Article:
Cabinet mulling options to lower impact of increased fuel prices – Jordan

Cabinet has discussed the increased fuel prices and is considering options carefully to avoid future negative effects on the country’s balance of payments, according to Minister of Finance Winston Jordan.

“The issue about price increases for the minibuses is also engaging the attention of the Cabinet. Only last Tuesday at Cabinet this matter was raised and so we will have to find creative solutions to the problem of rising fuel prices. I understand, though, that in the past week or so prices have trended downwards. I believe prices have fallen back to about sixty-something dollars per barrel from the high seventy-something,” Jordan was quoted as saying yesterday by the Department of Public Information.

The report said he also noted the opposition calls for a previously used tax formula to be employed to ease the burden of increased fuel prices on citizens but explained that while the previous administration was able to forego taxes to maintain fuel prices in the past, the conditions were different.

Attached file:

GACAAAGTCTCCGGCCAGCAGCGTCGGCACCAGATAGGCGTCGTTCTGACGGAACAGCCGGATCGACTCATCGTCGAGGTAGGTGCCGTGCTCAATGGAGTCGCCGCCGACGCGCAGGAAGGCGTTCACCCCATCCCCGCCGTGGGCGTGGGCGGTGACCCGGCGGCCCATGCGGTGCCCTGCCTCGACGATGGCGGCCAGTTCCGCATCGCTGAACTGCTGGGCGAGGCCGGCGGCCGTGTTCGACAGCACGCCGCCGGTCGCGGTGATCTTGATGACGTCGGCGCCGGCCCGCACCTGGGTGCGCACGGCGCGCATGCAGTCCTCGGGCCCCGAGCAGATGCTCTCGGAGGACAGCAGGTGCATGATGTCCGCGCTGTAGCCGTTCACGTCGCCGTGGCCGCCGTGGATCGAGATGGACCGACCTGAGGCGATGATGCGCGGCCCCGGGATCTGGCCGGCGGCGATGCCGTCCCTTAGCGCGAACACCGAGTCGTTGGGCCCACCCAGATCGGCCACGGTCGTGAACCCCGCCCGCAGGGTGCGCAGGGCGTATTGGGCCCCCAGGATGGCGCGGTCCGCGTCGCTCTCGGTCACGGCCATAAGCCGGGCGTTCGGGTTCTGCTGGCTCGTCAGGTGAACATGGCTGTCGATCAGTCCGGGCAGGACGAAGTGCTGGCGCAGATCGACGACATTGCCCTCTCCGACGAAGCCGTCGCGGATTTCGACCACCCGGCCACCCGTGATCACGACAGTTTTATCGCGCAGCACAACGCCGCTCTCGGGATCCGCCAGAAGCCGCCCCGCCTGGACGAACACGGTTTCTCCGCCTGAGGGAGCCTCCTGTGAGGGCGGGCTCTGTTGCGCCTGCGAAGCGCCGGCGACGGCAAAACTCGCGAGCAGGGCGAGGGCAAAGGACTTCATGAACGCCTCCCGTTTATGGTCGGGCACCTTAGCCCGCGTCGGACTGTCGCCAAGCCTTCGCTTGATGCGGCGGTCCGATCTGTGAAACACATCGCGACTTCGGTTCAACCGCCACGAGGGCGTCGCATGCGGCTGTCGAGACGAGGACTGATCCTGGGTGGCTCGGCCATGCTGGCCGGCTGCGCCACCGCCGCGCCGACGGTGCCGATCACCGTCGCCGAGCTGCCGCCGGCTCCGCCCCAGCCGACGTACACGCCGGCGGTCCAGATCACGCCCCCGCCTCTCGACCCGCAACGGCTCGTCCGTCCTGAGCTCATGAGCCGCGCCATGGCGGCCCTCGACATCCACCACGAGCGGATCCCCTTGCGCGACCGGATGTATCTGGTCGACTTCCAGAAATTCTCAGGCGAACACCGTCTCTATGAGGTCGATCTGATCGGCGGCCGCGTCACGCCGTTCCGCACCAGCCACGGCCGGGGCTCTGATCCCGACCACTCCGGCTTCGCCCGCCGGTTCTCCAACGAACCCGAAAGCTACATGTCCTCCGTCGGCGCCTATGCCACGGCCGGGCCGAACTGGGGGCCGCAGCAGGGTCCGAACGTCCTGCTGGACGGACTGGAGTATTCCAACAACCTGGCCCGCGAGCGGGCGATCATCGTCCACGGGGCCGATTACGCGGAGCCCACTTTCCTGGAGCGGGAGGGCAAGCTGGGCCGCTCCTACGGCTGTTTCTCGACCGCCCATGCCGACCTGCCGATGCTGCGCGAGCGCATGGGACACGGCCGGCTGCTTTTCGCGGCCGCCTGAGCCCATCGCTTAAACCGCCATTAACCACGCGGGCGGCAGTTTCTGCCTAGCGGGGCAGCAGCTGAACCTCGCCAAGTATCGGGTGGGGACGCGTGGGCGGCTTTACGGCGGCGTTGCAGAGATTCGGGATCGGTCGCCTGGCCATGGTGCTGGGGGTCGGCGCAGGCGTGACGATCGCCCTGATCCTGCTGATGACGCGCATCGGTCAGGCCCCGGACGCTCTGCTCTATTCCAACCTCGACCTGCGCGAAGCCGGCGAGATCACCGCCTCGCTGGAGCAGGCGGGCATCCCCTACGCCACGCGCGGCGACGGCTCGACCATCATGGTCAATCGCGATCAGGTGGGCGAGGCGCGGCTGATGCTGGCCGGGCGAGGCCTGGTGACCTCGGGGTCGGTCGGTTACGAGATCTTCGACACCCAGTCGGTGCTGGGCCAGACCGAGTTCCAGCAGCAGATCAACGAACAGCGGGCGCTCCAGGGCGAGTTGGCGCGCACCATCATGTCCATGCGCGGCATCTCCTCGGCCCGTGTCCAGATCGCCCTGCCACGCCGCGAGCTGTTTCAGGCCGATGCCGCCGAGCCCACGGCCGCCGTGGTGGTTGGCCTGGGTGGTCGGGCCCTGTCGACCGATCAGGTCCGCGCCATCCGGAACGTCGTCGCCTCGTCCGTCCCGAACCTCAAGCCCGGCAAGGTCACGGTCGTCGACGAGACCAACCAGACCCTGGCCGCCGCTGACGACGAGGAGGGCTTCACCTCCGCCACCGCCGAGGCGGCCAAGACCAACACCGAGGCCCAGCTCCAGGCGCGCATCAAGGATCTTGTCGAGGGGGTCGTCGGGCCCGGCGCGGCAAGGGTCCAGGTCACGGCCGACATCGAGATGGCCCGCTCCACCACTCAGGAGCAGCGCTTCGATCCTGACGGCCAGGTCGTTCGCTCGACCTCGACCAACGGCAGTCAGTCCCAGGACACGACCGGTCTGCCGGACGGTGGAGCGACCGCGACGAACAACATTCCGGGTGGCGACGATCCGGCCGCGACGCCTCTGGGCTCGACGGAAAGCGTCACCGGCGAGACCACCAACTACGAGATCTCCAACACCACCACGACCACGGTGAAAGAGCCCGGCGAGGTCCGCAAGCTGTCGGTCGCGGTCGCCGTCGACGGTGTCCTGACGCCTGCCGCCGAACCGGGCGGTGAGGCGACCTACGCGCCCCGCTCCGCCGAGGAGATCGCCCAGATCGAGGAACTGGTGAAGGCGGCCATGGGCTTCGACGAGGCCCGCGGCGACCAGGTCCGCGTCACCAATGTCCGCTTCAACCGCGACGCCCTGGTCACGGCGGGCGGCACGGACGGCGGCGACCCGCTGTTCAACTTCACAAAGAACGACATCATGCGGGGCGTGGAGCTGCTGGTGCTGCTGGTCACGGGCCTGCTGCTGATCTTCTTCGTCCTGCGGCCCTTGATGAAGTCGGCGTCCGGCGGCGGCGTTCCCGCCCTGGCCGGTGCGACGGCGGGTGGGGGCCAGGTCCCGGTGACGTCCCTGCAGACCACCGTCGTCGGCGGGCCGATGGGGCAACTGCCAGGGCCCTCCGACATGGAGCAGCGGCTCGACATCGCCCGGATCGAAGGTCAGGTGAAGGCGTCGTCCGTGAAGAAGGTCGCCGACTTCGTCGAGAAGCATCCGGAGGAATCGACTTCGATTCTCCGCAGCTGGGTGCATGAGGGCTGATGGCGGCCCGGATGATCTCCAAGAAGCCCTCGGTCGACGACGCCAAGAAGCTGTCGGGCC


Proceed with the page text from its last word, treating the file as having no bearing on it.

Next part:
“They say they had a formula in place where they used to reduce the excise tax so that people used to buy gas at the same price they used to buy before. I’m aware that indeed they had such a formula, but this is not only about whether government will still get the same amount of revenues that they had budgeted. It also has that external side… the side that has to do with finding the foreign currency to buy the same quantity of gas that you were consuming when the prices were low,” Jordan said.

The report added that Jordan had previously said the earlier arrangements were made possible because of favourable conditions of purchase obtained from Venezuela through the now-defunct PetroCaribe agreement.

“How did the last government do it? Well in large measure because they had access to the PetroCaribe arrangement. That arrangement with Venezuela allowed the government to import expensive fuel from Venezuela, but only pay Venezuela a small part of what is owed to them and the rest rolled over into a long-term concessional financing. So, at any one time, the last government didn’t have to face the proposition that we have right now which is we have to find 100 percent of the cost of the fuel and pay for it immediately. When you have an arrangement such as the PetroCaribe it doesn’t affect your balance of payment significantly,” Jordan explained.

Around the Web

Comments